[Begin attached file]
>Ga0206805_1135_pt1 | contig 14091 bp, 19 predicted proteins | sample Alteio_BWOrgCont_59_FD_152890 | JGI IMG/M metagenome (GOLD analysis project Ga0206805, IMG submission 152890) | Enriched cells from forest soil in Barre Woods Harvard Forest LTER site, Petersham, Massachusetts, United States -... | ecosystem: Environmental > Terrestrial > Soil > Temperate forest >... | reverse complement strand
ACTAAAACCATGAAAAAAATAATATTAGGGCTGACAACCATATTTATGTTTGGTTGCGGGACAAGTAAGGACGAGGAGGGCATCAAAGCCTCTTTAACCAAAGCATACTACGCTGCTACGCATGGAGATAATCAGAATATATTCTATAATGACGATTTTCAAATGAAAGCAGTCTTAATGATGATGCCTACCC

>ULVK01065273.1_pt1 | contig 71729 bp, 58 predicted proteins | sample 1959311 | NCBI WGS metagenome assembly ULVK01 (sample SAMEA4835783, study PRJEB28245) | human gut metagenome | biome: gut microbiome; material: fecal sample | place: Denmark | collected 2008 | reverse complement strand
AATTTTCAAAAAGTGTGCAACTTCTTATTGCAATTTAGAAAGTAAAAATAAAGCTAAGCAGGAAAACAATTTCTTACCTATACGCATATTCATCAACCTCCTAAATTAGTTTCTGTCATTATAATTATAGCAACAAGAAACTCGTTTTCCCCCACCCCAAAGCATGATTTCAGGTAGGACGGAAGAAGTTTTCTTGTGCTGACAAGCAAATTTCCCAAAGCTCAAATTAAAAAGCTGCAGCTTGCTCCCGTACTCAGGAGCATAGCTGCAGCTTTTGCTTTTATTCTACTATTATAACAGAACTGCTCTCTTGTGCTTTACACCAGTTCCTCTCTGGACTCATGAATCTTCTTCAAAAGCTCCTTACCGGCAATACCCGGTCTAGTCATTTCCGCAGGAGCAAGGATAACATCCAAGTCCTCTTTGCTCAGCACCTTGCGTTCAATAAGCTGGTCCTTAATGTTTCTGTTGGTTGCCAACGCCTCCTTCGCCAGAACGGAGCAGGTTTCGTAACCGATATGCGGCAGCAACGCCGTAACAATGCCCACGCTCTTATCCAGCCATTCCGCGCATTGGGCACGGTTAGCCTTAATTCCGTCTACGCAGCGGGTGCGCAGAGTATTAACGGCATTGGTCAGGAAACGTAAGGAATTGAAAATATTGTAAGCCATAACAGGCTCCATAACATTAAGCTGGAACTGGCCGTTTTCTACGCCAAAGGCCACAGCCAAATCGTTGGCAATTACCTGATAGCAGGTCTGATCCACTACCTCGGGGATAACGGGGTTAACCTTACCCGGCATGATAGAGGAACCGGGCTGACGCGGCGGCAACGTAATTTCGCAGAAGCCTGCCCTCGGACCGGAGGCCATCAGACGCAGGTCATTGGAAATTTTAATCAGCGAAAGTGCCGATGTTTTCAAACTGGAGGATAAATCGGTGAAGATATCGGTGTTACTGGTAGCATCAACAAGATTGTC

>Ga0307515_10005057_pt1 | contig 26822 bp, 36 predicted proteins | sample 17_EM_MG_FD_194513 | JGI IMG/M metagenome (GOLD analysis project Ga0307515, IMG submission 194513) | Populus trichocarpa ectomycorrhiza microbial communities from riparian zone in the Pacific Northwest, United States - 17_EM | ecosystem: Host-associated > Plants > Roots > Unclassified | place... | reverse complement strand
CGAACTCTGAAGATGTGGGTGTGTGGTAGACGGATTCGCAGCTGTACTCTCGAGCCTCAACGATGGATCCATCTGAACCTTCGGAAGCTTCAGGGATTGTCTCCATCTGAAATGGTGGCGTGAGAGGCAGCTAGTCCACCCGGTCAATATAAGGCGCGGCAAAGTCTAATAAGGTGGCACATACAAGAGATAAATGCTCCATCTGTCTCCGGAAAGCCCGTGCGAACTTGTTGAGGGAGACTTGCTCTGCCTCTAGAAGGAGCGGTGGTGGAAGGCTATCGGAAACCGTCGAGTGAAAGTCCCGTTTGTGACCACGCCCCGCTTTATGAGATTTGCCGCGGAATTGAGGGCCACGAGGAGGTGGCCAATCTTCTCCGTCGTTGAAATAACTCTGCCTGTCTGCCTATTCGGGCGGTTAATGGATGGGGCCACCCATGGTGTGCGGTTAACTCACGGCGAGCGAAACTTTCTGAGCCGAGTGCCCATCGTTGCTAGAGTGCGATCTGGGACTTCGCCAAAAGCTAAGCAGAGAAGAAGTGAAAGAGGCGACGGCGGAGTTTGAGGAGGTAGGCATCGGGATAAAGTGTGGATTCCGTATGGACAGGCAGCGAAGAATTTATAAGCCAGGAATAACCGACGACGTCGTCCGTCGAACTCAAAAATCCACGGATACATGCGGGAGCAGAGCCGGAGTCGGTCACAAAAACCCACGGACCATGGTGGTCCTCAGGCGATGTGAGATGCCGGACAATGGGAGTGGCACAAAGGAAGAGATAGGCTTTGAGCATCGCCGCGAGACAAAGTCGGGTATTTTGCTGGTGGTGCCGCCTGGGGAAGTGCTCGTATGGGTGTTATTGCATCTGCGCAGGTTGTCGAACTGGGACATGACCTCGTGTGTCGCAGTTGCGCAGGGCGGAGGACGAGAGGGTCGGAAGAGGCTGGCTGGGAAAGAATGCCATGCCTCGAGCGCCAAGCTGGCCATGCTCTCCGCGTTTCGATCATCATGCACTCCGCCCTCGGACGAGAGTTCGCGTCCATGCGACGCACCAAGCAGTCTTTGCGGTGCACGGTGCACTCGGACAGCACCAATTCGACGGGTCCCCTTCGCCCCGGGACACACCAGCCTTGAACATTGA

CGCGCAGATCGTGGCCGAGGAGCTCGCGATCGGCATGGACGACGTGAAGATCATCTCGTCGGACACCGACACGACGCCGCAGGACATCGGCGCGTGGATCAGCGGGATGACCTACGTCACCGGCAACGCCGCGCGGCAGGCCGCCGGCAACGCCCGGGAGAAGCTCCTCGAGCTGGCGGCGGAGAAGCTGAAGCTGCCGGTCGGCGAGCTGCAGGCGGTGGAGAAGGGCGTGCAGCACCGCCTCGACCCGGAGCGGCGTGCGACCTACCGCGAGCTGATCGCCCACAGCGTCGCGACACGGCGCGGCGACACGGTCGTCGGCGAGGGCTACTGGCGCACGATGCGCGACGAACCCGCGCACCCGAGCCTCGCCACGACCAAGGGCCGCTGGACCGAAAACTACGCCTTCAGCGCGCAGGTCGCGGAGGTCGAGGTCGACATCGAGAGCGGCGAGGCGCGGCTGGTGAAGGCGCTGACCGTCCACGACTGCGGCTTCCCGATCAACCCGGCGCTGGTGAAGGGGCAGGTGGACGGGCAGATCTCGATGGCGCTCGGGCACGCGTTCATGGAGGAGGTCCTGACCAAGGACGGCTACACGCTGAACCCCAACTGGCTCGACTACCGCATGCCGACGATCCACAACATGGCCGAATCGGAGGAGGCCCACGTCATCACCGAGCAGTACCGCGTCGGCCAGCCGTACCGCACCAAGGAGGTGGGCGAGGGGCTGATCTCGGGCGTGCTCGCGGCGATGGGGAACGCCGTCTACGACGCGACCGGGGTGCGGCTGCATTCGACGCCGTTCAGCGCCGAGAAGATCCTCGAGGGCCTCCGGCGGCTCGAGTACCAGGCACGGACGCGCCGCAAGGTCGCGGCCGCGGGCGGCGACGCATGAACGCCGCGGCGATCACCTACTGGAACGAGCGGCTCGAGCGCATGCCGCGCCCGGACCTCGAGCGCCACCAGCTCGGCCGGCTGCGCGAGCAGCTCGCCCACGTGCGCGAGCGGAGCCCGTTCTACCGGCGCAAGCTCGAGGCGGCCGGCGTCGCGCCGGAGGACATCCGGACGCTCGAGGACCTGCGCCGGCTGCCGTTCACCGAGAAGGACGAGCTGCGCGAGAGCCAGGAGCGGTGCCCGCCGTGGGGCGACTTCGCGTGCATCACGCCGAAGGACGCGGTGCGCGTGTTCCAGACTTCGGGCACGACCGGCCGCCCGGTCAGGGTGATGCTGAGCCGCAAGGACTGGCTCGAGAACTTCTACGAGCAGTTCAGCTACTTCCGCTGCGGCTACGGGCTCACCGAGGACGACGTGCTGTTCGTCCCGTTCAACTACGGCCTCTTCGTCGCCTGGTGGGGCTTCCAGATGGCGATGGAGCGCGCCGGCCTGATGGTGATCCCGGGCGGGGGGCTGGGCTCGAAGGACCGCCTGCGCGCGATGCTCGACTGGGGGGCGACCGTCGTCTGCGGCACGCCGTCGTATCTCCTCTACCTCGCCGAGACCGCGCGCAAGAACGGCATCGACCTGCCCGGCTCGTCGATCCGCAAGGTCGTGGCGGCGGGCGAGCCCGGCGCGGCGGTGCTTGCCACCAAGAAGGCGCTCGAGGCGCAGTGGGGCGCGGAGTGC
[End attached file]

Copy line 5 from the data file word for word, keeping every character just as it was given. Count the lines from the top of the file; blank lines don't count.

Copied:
>Ga0307515_10005057_pt1 | contig 26822 bp, 36 predicted proteins | sample 17_EM_MG_FD_194513 | JGI IMG/M metagenome (GOLD analysis project Ga0307515, IMG submission 194513) | Populus trichocarpa ectomycorrhiza microbial communities from riparian zone in the Pacific Northwest, United States - 17_EM | ecosystem: Host-associated > Plants > Roots > Unclassified | place... | reverse complement strand